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Egypt, Syria and Iraq face big dilemmas

January 25, 2014 at 1:23 am

Egypt is facing a counter-revolution that is against all that came out of the elections which were, we were told, free and fair. The demonstrations are being used by a movement intending to overthrow the Egyptian government and President Mohamed Morsi. The movement is backed by funding from Arab states and Israel which have decided that no political party which is not blessed by Israel and America can govern in Cairo. While the conspirators are from beyond Egypt’s borders, the tools of their counter-revolution are Egyptian citizens led by big-name politicians. At the forefront of these is Mohamed ElBaradei, who won a Nobel Prize for his efforts in helping to destroy Iraq; the other is Amr Moussa, who came last in the presidential election. To these I would add Hamadi Sabah, who I blame for standing with the two closest to implementing American policy and Israeli goals in the Middle East.

This unholy trinity are members of the so called “National Salvation Front”. This seeks to sabotage and disrupt the wheels of production in the country through its continuous calls for protests and attacks against public and private institutions. Security is being compromised with a negative effect on the country’s winter tourist season. It is a conspiracy implemented by the aforementioned Egyptian politicians in order to sabotage Egypt economically, socially, politically and in terms of security, in order to discredit the government led by elected president Mohamed Morsi. This does not mean that the government has not made mistakes, and that the crowds of Muslim Brotherhood supporters have not done it a disservice. Apart from anything else, President Morsi, like all political leaders, needs to have political professionals to prepare his speeches and public presentations so that proper discourse ensues, not Friday sermons.

Turning to the situation in Syria, look at what is happening. The opposition is no doubt feeling frustrated and confused in light of the statements issued by the head of the National Coalition, Moaz Al-Khatib, and the positions of concerned parties at the conference in Munich. Al-Khatib and his colleagues know the positions of influential states and they work accordingly, with no arms given to the opposition to defend against air raids launched by Bashar Al-Assad’s regime, and no financial aid. They have been left to their fate. The regime, meanwhile, receives financial and moral support from Russia, Iran and other states, and even has mercenaries bearing arms in its favour.

When Israel launched its recent air attack against Syria, the same government army and air force which is so adept at bombing their own people could not and did not respond. Syrian government air raids have not stopped, not for one day, for the past year or more, and the Syrian air defence downed Turkish planes flying near the Syrian border. Now the question is being asked, if Russia rejects any military action against the Assad regime from international forces, then why hasn’t it responded to the Israeli attack in defence of Syria? Why doesn’t Assad gear the fight towards Israel if it is indeed aiding the opposition to overthrow his regime, as he believes? If the Syrian president is afraid that Israel will escalate its air attacks against and cause mass destruction, I must ask, what is there left in Syria to destroy? Over 5 million refugees have been forced to leave their homes, towns and cities because of Syrian government air raids against its own citizens and more than sixty thousand people have been killed.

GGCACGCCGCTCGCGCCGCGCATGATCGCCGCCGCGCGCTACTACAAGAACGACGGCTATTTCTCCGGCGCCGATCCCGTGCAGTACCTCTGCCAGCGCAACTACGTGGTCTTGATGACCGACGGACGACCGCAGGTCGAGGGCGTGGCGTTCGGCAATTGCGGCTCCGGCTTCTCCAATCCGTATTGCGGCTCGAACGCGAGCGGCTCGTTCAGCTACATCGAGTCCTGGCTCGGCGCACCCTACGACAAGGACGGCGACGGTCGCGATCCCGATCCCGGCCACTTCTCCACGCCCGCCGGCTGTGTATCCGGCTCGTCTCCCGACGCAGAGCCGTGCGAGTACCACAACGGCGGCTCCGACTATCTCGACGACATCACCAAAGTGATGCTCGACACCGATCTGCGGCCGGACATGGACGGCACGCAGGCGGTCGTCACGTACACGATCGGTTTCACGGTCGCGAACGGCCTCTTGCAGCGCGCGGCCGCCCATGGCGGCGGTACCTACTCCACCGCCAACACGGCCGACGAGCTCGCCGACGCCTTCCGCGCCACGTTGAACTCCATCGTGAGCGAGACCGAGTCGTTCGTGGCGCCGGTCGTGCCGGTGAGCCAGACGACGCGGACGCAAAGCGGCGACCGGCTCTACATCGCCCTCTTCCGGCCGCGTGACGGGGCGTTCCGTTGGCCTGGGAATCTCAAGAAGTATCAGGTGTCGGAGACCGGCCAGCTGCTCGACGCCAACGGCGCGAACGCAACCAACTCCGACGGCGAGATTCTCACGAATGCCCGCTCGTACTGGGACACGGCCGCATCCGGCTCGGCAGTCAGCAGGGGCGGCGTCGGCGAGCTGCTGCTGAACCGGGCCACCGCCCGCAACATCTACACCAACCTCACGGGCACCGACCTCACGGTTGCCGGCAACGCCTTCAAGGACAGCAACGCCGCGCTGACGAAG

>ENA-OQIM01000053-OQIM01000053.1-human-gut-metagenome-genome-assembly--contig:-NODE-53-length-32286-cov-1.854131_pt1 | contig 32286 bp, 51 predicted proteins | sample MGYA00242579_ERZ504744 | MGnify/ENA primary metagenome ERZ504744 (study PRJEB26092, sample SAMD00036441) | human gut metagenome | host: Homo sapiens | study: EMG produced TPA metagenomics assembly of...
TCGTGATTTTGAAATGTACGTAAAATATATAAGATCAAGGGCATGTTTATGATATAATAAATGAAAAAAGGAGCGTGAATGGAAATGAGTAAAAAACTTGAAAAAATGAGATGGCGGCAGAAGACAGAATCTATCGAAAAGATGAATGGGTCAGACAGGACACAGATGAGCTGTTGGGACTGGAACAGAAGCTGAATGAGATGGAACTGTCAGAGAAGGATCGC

Israel has said that it is going to establish a buffer zone between the territory it occupies and Syria, up to 20 km deep, if the Assad regime falls. Doesn’t that suggest that Israel and Russia are the best protectors of Assad and his government? Syria’s claim to be a country of resistance against Israel is misleading; it’s only resistance is directed at its own people. How can Bashar Al-Assad face his people if he continues to rule as a direct result of Russian and Israeli support after all the destruction in Syria? The future looks bleak.

Finally, how are things in Iraq? A popular revolution spread around most Iraqi cities demanding the overthrow of the factional Malki government, which refuses to give in to the legitimate demands of the majority of Iraqis. These include the release of detainees and constitutional changes. There is no accountability or justice in the country, let along freedom.

The Arabs are a nation undeserving of the scourges facing us across the region. We are now paying the price for the unjust rulers who have led us into the suffering and injustice we face today.

*The author is a professor of political science at Qatar University

The views expressed in this article belong to the author and do not necessarily reflect the editorial policy of Middle East Monitor.